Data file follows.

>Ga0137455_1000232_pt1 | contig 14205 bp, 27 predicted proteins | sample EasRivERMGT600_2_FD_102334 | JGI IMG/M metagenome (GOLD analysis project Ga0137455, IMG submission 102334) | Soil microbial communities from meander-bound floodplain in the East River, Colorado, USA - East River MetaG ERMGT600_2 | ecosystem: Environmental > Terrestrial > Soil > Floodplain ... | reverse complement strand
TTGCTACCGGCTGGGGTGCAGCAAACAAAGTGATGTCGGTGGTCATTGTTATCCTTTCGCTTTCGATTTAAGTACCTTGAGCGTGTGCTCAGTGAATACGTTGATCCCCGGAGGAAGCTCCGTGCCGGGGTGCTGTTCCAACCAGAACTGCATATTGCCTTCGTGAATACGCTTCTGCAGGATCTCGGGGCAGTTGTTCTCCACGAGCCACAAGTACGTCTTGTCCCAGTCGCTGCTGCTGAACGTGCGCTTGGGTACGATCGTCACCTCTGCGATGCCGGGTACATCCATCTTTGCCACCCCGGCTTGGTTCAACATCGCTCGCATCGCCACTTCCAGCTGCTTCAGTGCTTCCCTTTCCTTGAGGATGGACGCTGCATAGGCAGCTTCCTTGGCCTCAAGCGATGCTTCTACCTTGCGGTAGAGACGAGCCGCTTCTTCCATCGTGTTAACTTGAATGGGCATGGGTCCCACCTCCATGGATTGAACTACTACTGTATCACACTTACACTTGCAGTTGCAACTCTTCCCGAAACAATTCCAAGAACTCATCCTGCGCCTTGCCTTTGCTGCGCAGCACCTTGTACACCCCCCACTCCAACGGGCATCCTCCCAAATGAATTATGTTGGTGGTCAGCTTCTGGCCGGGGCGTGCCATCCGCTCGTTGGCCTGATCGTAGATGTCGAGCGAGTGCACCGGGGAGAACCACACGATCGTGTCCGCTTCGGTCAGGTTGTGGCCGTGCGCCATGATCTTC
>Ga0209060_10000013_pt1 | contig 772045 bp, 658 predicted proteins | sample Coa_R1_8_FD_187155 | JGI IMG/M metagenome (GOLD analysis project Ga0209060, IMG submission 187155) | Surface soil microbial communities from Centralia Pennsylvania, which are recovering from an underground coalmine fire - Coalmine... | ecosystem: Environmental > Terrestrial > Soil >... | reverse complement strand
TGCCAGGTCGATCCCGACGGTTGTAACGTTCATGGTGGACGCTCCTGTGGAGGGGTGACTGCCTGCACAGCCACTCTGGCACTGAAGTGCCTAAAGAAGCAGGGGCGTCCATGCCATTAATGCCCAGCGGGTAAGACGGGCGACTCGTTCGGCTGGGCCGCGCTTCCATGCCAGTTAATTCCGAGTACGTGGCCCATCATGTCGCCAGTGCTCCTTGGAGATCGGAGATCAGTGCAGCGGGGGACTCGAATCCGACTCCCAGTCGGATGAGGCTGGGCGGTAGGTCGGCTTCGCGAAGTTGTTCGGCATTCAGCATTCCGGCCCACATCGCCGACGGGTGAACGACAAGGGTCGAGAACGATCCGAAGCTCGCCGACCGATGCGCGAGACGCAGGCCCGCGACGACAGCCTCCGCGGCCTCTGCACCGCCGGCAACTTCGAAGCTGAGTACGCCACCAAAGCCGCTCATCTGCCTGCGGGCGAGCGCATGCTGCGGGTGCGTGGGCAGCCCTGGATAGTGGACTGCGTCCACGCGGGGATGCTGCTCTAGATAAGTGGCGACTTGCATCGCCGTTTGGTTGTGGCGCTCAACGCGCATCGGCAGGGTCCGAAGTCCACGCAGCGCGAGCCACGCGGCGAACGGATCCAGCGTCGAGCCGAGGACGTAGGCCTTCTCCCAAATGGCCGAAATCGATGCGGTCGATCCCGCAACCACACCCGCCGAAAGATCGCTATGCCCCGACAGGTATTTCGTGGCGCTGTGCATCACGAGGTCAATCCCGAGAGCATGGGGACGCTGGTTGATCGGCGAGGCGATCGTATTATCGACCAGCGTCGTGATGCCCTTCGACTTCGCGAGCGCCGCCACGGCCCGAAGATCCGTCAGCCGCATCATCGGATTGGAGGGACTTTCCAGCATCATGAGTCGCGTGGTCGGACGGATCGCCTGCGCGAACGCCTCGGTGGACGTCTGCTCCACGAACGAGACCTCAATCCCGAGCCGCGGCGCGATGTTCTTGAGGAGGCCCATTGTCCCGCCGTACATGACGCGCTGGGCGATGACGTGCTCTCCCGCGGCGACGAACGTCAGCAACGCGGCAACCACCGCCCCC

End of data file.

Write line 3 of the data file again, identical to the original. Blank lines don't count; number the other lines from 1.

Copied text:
>Ga0209060_10000013_pt1 | contig 772045 bp, 658 predicted proteins | sample Coa_R1_8_FD_187155 | JGI IMG/M metagenome (GOLD analysis project Ga0209060, IMG submission 187155) | Surface soil microbial communities from Centralia Pennsylvania, which are recovering from an underground coalmine fire - Coalmine... | ecosystem: Environmental > Terrestrial > Soil >... | reverse complement strand